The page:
In addition, the actuator, e.g. of the electromechanical type, is connected to the front portion of the outer cage of the main ball joint successively via a first connecting rod, a crank, an extensible flexible pivot, and then a second connecting rod. When the actuator is caused to move, it moves the first connecting rod linearly, thereby causing the crank to tilt. Consequently, since the first pin of the main ball joint is held stationary by the top and bottom plates and therefore cannot move, the outer cage of the main ball joint pivots about the inner cage, thus enabling the flap to pivot via the rear portion of the outer cage of the main ball joint which is secured to the flap.
Advantageously, the first connecting rod is a flexible leaf, optionally integrated with the crank in a variant of the invention.
In a first embodiment, the extensible flexible pivot comprises a simple pivot, a rod, and a threaded sleeve. The simple pivot is then connected firstly to the crank and secondly to the rod, with the threaded sleeve being secured to the second connecting rod, and with the rod being engaged inside the threaded sleeve.
In a second embodiment, the extensible flexible pivot comprises a spring having turns that touch at rest, the spring being secured firstly to the crank and secondly to the second connecting rod.
Finally, whatever the embodiment selected, depending on the actuator, the size of the flap, and the stresses exerted in flight, it is possible to envisage using a larger number of actuators and of main ball joints, with each ball joint being associated with a respective actuator. Consequently, when the blade has two actuators, the blade is provided with two main ball joints, and the distance between the two main ball joints along the span of the flap is preferably equal to half the total span of the flap.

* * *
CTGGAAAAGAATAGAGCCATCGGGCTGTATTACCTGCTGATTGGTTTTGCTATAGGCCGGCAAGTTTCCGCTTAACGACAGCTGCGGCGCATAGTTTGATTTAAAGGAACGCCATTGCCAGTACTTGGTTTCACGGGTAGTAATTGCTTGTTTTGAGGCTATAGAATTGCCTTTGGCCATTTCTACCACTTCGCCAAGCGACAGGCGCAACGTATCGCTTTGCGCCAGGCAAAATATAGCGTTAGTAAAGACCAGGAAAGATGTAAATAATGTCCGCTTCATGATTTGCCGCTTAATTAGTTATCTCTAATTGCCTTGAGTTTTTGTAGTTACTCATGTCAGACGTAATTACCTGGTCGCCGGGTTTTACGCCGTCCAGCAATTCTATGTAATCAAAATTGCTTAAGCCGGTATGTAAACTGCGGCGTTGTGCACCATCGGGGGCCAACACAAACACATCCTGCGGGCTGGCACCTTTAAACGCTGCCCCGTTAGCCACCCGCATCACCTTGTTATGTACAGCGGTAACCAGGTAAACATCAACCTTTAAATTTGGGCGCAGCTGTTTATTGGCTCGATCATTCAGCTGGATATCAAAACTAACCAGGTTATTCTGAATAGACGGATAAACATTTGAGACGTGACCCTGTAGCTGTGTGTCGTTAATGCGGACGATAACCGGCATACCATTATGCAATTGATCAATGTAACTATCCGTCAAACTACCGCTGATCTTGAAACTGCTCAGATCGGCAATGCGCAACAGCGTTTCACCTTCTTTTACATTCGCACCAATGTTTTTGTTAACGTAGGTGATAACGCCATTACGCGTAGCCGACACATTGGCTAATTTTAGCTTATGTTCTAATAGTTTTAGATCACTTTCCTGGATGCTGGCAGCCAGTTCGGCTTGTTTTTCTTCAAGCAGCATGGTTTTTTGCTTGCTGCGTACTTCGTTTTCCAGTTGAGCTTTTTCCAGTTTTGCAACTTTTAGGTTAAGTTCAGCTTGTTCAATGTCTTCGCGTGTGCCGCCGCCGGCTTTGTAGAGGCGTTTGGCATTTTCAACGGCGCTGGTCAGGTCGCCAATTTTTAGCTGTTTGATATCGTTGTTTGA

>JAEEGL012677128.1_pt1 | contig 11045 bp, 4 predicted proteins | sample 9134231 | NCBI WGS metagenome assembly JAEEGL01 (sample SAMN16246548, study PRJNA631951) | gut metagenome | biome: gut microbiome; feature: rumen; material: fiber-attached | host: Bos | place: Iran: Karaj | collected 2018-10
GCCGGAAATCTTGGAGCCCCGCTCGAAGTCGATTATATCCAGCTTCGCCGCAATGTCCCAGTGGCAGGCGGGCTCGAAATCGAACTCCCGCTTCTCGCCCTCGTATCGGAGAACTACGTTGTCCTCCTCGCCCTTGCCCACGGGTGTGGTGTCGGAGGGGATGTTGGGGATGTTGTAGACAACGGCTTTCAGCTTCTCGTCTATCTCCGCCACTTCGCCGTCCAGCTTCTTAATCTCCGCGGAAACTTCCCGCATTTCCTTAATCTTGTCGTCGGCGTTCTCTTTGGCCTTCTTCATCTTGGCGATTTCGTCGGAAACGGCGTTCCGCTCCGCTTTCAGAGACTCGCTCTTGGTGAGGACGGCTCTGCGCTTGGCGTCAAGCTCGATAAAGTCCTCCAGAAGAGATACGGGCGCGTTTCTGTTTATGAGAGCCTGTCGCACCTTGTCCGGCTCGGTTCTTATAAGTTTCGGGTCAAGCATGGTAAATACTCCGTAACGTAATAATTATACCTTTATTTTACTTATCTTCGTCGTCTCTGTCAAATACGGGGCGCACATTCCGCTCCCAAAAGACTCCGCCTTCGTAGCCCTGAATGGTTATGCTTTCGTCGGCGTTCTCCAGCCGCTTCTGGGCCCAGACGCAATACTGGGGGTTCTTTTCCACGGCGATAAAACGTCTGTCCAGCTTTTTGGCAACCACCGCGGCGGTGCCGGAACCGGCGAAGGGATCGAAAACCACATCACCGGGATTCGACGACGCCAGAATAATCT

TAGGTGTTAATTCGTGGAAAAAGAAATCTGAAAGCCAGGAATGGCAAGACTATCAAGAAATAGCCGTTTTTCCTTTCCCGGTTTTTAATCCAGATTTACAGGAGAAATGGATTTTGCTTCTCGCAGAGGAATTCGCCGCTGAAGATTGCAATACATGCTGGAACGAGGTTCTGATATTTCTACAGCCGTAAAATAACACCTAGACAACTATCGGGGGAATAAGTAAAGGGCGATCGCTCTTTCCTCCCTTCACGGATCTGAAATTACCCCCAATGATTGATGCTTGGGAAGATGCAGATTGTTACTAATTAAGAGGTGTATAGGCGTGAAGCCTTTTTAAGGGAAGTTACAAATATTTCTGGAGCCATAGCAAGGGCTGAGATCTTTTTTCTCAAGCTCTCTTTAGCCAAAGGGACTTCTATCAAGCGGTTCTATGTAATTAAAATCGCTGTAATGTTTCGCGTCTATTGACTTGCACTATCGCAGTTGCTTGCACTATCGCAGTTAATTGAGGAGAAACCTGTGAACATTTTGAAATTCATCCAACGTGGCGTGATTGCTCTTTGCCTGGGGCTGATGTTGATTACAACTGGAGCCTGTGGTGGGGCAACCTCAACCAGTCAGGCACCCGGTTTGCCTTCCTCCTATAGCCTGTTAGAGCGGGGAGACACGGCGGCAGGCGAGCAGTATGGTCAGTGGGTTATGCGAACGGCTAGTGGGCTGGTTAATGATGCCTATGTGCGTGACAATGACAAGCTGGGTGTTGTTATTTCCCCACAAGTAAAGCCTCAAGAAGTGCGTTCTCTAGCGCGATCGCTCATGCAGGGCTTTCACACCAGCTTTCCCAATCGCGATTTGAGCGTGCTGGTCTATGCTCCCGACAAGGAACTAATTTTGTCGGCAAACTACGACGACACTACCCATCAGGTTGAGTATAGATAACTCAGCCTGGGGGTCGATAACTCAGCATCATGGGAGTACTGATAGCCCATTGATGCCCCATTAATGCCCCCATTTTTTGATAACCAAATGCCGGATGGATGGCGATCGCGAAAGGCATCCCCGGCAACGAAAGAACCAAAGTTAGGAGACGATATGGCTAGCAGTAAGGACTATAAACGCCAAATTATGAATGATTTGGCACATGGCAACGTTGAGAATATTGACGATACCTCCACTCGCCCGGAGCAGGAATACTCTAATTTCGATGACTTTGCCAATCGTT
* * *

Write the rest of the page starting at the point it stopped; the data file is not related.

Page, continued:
The invention and its advantages appear in greater detail in the following description made with reference to the accompanying drawings that show preferred embodiments, given without any limiting character. In the drawings:
Elements that are present in more than one figure are given the same reference in all of them.
A rotorcraft blade 1 is provided with a trailing edge flap 5. In addition, two electromagnetic actuators 10 and 10′ are disposed inside the box 4 of the blade 1 disposed between the front spar 3 and the channel-section rib 2 of the blade 1.
The actuators 10 and 10′ enable the trailing edge flap 5 to pivot about a virtual hinge axis Y′ in order to improve the aero-acoustic, aerodynamic, and vibratory performance of the blade 1. The actuators are themselves controlled by an electronic unit (not shown in the figures) that delivers the flap-control relationship (tilt angle/frequency) as a function of the flight configuration of the rotorcraft. The actuators 10 and 10′ are powered electrically via slip rings disposed in the rotorcraft rotor and via an electrical circuit integrated in the blade 1 along its span.
In active mode, position sensors deliver signals to the electronic unit to enable it to servo-control the flap. In certain flight configurations, the system is in a passive mode, with the flap 5 then remaining stationary in position in line with the basic profile of the blade 1.
Depending on requirements, one or more flaps are arranged on the blade 1, preferably in the vicinity of the free end thereof.
Naturally depending on requirements, some other number of actuators could be provided. Nevertheless, when the flap 5 is pivoted using two actuators 10 and 10′, the main ball joints 30 and 30′ associated with the actuators 10 and 10′ are preferably spaced apart along the span of the flap 5 by a distance L1 that is equal to half the span L of the flap 5.
The trailing edge of the blade 1 includes a fork provided with a top plate 15 and a bottom plate 16, the fork being suitable for securing to a rib of the blade that is not shown. A main ball joint 30 is arranged in the fork.